However, many representations were made to his predecessor and have been made to me. I shall give just one example. Over two years ago, the Police Superintendents Association made representations in writing to the Home Office, the nub of which was to amend the RIPA codes to say that in a set number of examplesit came up with up to 20an authorisation under RIPA would not be necessary. To give a flavour of that, it suggested that the RIPA codes should be amended in the following, stylised example. At the moment, if a police officer had intelligence, anecdotal or otherwise, that youths were breaking into cars parked in a particular supermarket car park on a Sunday, in order to survey that event by hiding behind a wall, under a strict interpretation of RIPA 2000, that officer would have to get written authorisation for that surveillance.
That was one example where the Police Superintendents Association indicated that the RIPA codes should be re-written to create an exemption. That is a current issue. When I last raised it with the Ministers predecessor in Westminster Hall last year, the Minister said that this problemI paraphrasehad been dealt with. It is clear that what he said in Westminster Hall was not the understanding that serving officers had of the operation of the RIPA regime and seeking authorisation. They were seeking a re-writing of the RIPA codes to make exemptions. Officers said the problem was still current. The Ministers predecessor was wrong to say there was no concern. I wonder, in the light of that, why the Home Office or its advisers did not see fit to touch on that in the police reform part relating to authorisations necessary for surveillance in the context of RIPA, which is the subject of this clause.
It has been suggestedthe Minister says, unkindlythat the Bill is a rag-bag, that it is legislation for the sake of it. One issue that has perhaps been missed and which the opportunities of this clause could have dealt with is the concern about the over-extension of the number of people who can use the powers under RIPA. When RIPA was introduced, nine organisations could use its powers. By last year it was 792 organisations, including 474 councils. In the last year, the police and law enforcement agencies made 19,000 applications to use the powers of RIPA and councils and other departments made 12,500 applications. At that rate, it will not be long before councils, Government Departments, civil servants are making more use of this than the law enforcement agencies that it is designed for. We have had examples of councils using the powers to try to monitor dog fouling, people who may or may not be lying about where they live so they can get access to schools and that sort of thing. I know the Government have recently said to councils that they should not be doing this, but when powers are created they will be used. This has happened with counter-terrorism legislation where police use it to arrest people who are legitimately protesting at an arms fair or heckling at a Labour party conference. If powers exist, people will use them. Do the Government intend to look again at the workings of RIPAthe way it has extended into so many non-law enforcement agenciesand alter legislation to deal with that?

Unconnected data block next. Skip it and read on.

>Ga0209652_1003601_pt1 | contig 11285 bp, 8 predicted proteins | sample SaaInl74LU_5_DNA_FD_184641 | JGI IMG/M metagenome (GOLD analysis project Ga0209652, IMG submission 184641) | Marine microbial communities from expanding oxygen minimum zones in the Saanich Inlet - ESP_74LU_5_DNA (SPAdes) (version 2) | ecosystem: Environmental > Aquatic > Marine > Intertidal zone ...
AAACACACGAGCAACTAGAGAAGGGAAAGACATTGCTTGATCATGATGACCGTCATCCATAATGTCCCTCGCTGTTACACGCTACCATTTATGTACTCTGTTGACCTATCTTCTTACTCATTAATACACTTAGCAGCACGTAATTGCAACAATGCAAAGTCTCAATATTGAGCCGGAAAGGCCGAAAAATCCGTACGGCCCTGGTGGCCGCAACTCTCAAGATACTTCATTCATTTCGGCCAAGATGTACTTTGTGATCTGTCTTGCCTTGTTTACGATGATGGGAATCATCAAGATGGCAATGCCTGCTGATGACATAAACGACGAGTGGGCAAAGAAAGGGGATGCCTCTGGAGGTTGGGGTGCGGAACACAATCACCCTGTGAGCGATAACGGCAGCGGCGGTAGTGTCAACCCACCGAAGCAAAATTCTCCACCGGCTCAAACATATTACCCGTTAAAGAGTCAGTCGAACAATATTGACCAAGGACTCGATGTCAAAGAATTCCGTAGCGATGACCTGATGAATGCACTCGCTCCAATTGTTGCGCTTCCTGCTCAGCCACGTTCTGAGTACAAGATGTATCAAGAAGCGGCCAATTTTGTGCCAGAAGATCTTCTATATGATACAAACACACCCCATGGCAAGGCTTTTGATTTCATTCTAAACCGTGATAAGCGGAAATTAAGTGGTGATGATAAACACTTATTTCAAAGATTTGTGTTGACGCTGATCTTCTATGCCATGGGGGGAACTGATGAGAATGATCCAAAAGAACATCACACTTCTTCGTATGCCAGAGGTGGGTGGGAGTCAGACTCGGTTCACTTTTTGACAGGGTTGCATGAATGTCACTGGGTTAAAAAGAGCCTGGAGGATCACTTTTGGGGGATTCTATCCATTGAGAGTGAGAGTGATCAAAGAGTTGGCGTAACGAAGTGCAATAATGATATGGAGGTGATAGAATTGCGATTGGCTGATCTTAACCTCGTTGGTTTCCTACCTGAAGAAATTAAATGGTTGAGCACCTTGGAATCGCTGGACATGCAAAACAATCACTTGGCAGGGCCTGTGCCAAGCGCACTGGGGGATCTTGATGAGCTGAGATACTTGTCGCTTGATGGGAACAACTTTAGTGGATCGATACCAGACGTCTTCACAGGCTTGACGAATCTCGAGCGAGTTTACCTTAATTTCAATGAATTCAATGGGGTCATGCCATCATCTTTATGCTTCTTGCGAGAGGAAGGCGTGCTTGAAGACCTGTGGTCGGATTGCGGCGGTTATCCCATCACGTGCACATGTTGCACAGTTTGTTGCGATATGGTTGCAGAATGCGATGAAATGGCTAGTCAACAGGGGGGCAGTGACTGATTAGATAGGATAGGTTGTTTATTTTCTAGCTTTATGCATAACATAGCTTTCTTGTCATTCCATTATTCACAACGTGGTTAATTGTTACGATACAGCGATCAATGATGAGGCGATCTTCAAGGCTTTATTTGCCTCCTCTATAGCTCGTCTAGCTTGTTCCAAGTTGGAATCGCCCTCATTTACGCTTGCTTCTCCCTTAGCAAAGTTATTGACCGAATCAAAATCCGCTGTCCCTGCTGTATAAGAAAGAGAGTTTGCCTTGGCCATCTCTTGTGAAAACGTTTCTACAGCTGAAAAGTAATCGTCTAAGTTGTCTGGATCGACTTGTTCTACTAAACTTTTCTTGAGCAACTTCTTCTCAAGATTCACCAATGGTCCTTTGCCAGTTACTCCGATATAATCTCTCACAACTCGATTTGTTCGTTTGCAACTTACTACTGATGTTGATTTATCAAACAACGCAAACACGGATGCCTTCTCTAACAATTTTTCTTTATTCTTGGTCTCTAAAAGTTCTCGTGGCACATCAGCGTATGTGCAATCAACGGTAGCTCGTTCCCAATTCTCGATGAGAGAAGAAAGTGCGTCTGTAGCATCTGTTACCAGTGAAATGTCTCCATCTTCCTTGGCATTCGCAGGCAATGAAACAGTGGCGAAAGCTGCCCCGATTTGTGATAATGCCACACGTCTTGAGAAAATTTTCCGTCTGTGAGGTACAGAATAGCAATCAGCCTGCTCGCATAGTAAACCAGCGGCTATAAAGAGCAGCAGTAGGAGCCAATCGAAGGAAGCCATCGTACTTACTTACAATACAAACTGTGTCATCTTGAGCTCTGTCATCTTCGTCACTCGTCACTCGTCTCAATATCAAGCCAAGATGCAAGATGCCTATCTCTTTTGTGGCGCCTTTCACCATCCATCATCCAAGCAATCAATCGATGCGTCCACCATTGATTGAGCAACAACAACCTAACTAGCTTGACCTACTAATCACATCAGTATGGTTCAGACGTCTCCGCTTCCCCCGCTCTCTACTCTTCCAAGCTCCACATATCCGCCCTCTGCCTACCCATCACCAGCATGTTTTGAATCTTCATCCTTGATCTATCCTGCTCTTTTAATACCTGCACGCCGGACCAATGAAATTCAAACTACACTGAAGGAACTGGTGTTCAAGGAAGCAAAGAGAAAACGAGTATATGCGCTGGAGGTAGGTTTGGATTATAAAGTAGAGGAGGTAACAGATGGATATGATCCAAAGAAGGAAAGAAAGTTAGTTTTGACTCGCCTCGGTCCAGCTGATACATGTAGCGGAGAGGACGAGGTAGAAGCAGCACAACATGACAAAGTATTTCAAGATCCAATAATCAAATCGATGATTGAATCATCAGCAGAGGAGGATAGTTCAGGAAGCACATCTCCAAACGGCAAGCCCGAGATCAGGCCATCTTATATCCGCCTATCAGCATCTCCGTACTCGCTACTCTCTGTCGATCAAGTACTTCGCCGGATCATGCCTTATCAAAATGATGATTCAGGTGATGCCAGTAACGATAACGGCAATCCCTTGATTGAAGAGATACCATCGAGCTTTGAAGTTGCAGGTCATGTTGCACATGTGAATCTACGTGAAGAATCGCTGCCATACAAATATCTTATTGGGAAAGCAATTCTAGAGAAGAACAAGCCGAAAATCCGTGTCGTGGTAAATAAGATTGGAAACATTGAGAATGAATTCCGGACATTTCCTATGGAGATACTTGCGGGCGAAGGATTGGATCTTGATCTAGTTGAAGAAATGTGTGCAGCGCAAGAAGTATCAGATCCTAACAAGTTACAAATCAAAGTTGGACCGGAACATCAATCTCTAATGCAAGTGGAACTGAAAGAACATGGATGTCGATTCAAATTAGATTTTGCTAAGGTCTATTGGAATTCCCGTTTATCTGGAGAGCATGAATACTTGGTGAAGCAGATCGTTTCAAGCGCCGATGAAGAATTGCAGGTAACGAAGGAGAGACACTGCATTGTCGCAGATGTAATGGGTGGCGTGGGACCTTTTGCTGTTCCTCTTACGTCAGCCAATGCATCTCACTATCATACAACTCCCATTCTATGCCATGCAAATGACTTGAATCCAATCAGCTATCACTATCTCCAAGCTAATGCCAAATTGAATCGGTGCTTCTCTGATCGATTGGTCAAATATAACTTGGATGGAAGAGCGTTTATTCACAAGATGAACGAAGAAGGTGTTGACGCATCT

I commend all Members of this Committee tomorrow to read the House of Lords reportI gave evidence to the Select Committeewhich deals with many of the matters raised by the hon. Gentleman, in particular the inappropriate use by local authorities of powers under RIPA. That is being looked at.
In direct answer to the point from the hon. Member for Bury St. Edmunds, we are looking at the statutory codes of the covert surveillance and human intelligence services and we will be putting out revised codes of practice for public consultation in the not too distant future. The hon. Member will then be able to look at those and comment. That work is being taken forward and I hope that reassures him.